NEWS RELEASE JULY 2016
Market for Water used in Power Plants is Large and Fast Growing
Power plants extract and discharge more water than municipalities and industry combined. Water shortages and environmental regulations are opening a large market for many different technologies. The opportunities can be divided into three segments:
- Water delivery
- Water discharge
- Water avoidance
Water Delivery: The need to utilize alternative water sources presents a several billion dollar per year opportunity for:
- Desalination: A number of Chinese and Indian power plants have already incorporated desalinated water for cooling and boiler feedwater. Combined power and desalination plants already provide both municipal drinking water and power for many areas in the Middle East.
- Use of treated municipal wastewater: Most power plants are within 100 miles of municipal wastewater plants. With additional treatment this source is ideal for power plant needs.
Water discharge: Zero liquid discharge (ZLD) is mandated for new power plants in China and is being evaluated for all new plants in water stressed regions. In some areas, with plentiful water supply, ZLD has been chosen as a way to avoid delays in obtaining water discharge permits.
Regulations are tightening for plants which are discharging wastewater. U.S. power plants have to meet new Emission Limit Guidelines (ELG). The retrofit of scrubbers in the U.S., China and elsewhere has created new wastewater treatment challenges.
Water avoidance: The steam plumes emanating from the stacks and cooling towers of plants are not only testimony to water loss but to inefficiency. District heating is an alternative which can nearly double power plant efficiency. More modest efforts such as placement of the Blue Flint ethanol plant at one of the Great Rivers Energy power plants need to be explored.
Recirculated water for cooling towers results in a big reduction in water consumption versus once- through water. The problem is the net water loss through evaporation. Dry cooling eliminates the water loss but requires considerable energy. It is not practical in warm climates.
Initiatives to improve power plant efficiency have a direct effect on water consumption per unit of energy produced. McIlvaine is conducting webinars on greater heat recovery from flue gas with more efficient air preheaters and the use of high temperature particulate removal to allow for the use of more efficient heat exchangers.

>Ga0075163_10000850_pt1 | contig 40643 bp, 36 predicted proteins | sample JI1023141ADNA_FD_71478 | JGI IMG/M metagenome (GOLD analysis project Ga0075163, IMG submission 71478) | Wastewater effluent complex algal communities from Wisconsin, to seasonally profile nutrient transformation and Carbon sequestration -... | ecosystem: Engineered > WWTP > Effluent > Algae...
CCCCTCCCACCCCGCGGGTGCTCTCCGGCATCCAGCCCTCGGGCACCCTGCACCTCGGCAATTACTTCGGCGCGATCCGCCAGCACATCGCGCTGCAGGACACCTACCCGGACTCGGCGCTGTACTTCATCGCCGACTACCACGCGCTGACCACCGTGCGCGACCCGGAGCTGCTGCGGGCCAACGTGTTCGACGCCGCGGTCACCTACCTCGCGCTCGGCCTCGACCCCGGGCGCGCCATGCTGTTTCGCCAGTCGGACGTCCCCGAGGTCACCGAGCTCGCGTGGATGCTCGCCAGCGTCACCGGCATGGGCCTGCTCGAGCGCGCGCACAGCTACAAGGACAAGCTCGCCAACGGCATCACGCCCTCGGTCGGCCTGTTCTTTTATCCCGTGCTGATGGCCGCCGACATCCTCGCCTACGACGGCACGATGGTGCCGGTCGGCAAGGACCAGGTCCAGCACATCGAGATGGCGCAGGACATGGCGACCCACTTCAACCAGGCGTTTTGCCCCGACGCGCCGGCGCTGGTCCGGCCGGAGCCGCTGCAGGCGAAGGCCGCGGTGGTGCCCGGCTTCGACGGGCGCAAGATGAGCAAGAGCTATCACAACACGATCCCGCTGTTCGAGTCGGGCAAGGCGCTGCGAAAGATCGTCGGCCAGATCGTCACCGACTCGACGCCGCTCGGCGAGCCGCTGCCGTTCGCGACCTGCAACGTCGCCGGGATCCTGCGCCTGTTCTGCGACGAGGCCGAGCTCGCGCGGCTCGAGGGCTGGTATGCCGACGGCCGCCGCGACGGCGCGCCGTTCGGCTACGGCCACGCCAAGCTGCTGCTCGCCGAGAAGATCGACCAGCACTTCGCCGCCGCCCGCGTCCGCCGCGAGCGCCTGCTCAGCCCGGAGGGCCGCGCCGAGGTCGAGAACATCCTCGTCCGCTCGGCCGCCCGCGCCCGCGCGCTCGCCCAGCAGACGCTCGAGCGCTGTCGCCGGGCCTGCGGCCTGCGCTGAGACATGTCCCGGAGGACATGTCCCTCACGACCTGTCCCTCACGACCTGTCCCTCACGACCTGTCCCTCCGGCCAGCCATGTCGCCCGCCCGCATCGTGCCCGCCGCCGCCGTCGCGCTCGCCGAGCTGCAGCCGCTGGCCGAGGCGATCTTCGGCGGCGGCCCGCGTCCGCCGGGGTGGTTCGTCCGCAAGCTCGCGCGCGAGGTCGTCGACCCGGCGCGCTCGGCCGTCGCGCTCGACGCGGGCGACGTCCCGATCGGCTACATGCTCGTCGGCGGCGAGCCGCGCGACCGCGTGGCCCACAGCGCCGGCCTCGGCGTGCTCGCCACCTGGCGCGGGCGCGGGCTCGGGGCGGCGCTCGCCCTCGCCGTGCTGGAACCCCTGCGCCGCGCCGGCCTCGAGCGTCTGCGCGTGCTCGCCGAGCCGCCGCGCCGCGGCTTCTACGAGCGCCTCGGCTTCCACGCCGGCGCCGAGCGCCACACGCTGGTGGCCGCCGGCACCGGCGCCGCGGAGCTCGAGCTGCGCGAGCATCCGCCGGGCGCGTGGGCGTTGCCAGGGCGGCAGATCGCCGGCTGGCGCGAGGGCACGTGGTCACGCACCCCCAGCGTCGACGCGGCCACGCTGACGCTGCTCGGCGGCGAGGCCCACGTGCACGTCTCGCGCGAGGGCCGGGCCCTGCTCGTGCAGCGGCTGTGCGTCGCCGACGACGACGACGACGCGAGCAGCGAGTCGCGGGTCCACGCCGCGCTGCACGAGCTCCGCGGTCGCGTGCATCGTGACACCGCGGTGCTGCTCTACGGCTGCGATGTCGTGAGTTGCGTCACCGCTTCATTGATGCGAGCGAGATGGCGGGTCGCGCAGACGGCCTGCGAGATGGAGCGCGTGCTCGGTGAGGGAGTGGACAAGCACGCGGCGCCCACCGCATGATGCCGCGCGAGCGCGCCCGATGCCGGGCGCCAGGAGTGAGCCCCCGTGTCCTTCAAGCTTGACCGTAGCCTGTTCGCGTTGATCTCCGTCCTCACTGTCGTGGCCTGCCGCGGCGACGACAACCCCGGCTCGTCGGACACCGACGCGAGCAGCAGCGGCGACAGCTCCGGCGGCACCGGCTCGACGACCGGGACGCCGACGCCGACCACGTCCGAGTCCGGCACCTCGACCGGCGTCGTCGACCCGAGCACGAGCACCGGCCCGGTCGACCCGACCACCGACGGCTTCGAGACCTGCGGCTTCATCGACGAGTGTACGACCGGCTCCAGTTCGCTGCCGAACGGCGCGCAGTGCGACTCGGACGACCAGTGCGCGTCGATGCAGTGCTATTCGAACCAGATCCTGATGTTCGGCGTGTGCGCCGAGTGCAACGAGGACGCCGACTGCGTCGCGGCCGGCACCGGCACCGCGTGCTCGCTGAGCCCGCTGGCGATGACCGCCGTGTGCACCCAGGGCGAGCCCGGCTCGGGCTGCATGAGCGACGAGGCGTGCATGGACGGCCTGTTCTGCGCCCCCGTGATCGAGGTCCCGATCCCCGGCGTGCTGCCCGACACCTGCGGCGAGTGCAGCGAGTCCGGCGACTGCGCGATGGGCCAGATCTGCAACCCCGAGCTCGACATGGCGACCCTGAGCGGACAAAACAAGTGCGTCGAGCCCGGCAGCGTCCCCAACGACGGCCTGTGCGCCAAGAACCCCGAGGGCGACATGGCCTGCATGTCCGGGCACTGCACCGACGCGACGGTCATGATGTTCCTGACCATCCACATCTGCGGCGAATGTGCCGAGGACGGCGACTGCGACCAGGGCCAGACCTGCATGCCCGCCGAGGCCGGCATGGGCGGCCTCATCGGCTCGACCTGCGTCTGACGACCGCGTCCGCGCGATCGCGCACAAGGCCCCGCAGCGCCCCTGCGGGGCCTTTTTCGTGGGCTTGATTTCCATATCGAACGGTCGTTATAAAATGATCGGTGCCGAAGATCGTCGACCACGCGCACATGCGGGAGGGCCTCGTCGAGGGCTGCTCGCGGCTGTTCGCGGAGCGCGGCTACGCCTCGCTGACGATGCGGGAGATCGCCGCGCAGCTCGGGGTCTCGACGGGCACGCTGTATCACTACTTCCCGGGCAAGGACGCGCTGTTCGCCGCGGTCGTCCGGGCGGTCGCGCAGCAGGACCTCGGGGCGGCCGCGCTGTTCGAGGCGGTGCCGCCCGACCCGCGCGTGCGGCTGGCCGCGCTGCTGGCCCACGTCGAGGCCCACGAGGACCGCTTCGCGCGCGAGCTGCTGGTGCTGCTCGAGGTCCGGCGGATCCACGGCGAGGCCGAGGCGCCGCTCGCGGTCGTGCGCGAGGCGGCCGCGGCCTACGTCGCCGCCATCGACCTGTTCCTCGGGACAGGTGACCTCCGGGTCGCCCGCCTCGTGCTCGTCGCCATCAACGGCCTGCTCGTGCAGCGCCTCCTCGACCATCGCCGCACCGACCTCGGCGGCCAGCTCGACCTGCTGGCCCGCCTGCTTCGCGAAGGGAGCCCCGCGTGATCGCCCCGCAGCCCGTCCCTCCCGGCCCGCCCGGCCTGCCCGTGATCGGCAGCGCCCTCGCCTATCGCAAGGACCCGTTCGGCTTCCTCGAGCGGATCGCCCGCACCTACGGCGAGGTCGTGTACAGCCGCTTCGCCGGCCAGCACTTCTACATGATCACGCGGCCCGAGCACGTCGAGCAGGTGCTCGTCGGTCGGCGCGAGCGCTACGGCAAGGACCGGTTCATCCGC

These opportunities need to be addressed on a plant by plant basis. A number of Indian power plants have immediate needs. Adani Power has shut down five units of 660 MW capacity at the Tiroda plant in Maharashtra due to an acute water shortage. The 2100 MW coal-fired Farakka power station in West Bengal shut down its six turbines due to lack of water. The 1720 MW Raichur Thermal Power Station in Karnataka state has been hit by lack of water also. Since March 15, it has had to shut down several of its units indefinitely. The 1130 MW Parli power station in Maharashtra state has been shut down since July 2015 due to lack of water. NTPC's Solapur power plant is facing commissioning delays due in part to uncertainty over water supplies. In Karnataka's Krishna Basin, NTPC's Kudgi power plant and KPCL's Raichur power plant were affected by lack of water this summer.
Individual coal-fired power plant opportunities are tracked in two services: 42EI Utility Tracking System tracks all projects worldwide except China where projects are tracked in 42EIC Chinese Utility Plans. Gas turbine projects are tracked in 59EI Gas Turbine and Combined Cycle Supplier Program. Biomass, hydro and geothermal projects are tracked in N042 Renewable Energy World Markets. The market opportunity is also addressed in a number of multi client market research reports Markets. End users are aided by the following services 44I Power Plant Air Quality Decisions, Gas Turbine and Combined Cycle Decisions, Decision Guides.